Cathleen Decker (Los Angeles Times): “Tuesday marked the end of regional contests and the beginning of a national campaign, with all the financial and logistical demands that entails. … One Clinton campaign concern is that Sanders will benefit from the same primary dynamic that aided Barack Obama in 2008: a cascade of support that fell toward him as voters realized that he might actually win the nomination. The situations are different: Obama was a breakout African American candidate trying to appeal to black voters. … As a senator from Vermont, Sanders has not had to forge the relationships that would come in handy now with black and Latino voters. But as the New Hampshire contest wore on, he became more adept at expressing concern about issues important to those voters.”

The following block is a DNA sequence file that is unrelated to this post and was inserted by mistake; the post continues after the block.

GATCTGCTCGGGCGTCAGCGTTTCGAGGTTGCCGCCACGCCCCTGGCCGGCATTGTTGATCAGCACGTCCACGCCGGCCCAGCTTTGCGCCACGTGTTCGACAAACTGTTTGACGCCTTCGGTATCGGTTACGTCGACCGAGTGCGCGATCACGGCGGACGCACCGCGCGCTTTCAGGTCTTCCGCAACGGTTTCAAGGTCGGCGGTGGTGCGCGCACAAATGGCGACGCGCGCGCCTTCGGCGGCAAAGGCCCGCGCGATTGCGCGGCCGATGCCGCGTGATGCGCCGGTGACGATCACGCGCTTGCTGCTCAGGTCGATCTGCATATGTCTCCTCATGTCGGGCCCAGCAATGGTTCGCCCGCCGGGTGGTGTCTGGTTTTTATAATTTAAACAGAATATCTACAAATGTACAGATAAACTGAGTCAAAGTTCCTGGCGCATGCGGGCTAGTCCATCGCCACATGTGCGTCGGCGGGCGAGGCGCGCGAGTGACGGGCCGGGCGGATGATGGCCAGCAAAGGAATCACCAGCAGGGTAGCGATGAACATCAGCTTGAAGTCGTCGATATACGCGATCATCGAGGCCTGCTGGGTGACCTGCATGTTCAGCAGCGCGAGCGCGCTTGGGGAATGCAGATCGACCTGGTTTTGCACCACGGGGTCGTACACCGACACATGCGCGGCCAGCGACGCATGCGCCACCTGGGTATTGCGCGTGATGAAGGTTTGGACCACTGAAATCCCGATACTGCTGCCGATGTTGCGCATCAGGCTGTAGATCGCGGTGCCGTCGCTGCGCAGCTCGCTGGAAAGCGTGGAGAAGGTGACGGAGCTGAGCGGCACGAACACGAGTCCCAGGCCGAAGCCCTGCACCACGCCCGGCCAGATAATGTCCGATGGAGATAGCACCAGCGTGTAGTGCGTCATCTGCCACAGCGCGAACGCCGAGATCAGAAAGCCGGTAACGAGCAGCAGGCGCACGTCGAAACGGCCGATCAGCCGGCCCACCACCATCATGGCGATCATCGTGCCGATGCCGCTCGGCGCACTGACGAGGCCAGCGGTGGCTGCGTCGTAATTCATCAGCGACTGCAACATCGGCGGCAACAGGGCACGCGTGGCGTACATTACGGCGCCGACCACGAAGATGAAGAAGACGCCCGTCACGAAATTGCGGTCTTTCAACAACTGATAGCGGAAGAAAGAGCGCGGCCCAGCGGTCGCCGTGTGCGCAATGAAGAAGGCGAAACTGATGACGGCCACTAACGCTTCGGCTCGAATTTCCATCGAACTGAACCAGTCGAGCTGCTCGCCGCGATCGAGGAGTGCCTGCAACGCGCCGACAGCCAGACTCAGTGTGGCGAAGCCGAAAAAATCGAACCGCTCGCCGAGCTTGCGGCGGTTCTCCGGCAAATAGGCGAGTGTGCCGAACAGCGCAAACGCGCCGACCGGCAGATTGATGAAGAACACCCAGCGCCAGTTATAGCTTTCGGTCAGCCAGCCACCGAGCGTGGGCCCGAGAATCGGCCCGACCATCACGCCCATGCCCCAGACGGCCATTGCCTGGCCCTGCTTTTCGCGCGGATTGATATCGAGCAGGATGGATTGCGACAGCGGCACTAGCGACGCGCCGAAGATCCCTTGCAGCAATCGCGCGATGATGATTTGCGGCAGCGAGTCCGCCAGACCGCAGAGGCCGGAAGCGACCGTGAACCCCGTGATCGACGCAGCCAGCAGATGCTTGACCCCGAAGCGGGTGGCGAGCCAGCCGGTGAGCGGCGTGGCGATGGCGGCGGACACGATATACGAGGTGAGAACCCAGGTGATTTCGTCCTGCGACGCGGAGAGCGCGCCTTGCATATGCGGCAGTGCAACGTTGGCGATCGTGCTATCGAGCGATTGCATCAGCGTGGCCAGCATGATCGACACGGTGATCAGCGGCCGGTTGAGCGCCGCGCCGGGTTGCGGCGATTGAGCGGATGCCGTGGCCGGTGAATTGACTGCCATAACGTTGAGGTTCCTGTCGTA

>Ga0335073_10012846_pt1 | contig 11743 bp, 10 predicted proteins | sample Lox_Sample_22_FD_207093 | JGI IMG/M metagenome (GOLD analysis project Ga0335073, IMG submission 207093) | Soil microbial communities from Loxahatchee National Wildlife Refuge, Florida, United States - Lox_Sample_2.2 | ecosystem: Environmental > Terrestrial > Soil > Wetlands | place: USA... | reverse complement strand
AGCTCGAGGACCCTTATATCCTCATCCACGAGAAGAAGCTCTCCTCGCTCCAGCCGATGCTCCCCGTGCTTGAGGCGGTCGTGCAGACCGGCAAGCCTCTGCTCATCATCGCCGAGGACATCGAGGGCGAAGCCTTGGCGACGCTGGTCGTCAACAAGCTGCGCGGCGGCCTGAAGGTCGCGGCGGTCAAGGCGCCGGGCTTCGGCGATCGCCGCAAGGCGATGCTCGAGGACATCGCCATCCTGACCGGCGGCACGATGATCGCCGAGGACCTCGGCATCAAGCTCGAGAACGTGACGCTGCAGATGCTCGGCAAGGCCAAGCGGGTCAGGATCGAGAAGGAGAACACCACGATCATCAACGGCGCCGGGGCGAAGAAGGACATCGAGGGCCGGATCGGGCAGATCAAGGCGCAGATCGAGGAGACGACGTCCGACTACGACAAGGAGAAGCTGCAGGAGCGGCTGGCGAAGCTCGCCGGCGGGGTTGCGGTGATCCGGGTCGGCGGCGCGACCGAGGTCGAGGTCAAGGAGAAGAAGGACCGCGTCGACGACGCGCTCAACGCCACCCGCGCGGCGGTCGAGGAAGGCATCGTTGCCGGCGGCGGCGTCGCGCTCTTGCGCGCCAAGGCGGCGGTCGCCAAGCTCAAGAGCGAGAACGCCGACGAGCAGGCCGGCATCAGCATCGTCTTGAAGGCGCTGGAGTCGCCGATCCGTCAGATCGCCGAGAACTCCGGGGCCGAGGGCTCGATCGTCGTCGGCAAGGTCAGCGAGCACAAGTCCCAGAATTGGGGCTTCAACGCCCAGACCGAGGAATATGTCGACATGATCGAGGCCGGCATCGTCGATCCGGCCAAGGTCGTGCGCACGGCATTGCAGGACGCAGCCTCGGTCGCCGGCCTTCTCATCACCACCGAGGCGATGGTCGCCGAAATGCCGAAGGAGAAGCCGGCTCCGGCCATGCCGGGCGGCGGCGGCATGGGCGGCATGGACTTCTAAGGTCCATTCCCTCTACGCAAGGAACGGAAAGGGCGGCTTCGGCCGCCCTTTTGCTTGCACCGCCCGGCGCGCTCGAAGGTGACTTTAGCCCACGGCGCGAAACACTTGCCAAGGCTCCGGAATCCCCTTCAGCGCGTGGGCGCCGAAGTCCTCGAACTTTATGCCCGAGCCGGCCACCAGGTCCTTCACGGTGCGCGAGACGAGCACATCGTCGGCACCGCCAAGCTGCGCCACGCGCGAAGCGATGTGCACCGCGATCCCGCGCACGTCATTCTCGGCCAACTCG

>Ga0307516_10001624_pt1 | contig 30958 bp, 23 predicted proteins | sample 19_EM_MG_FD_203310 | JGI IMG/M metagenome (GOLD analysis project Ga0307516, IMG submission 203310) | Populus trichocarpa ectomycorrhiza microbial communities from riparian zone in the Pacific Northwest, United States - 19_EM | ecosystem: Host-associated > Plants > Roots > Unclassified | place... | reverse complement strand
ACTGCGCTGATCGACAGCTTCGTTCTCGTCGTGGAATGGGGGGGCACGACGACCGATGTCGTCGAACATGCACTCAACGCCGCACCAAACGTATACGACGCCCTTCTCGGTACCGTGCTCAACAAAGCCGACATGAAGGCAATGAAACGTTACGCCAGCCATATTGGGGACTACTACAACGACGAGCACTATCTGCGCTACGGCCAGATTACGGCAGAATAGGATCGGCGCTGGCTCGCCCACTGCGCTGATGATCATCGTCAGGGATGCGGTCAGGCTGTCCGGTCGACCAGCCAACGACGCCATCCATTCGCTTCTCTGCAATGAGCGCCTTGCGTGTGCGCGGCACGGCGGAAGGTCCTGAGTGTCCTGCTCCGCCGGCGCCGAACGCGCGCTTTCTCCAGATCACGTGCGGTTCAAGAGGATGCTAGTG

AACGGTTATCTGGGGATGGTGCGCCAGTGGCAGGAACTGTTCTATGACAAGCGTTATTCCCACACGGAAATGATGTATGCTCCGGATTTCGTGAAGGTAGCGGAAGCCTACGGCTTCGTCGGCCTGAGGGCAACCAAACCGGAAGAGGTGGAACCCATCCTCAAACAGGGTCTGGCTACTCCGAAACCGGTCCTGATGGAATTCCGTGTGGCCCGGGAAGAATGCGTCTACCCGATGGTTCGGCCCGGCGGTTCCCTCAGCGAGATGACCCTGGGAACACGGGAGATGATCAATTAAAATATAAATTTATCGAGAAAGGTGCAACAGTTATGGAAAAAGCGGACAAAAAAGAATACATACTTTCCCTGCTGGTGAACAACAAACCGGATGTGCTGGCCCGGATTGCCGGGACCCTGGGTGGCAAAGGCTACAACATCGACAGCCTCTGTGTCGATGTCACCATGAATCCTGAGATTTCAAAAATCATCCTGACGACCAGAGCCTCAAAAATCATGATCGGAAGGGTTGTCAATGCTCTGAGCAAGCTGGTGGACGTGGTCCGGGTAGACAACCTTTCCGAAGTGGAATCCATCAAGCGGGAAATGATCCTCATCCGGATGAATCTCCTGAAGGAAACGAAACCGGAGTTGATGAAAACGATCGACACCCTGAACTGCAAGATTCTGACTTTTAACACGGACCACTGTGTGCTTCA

- On Feb. 20, Democrats in Nevada and Republicans in South Carolina will vote.
- On Feb. 23, Nevada Republicans will make their picks
- On Feb.27, Democrats will compete in South Carolina.
- On March 1, the race widens to more than a dozen states, many in the South, that vote on March 1: Alabama, Alaska, Arkansas, Colorado caucuses, Georgia, Massachusetts, Minnesota caucuses, Oklahoma, Tennessee, Texas, Vermont, Virginia, and Wyoming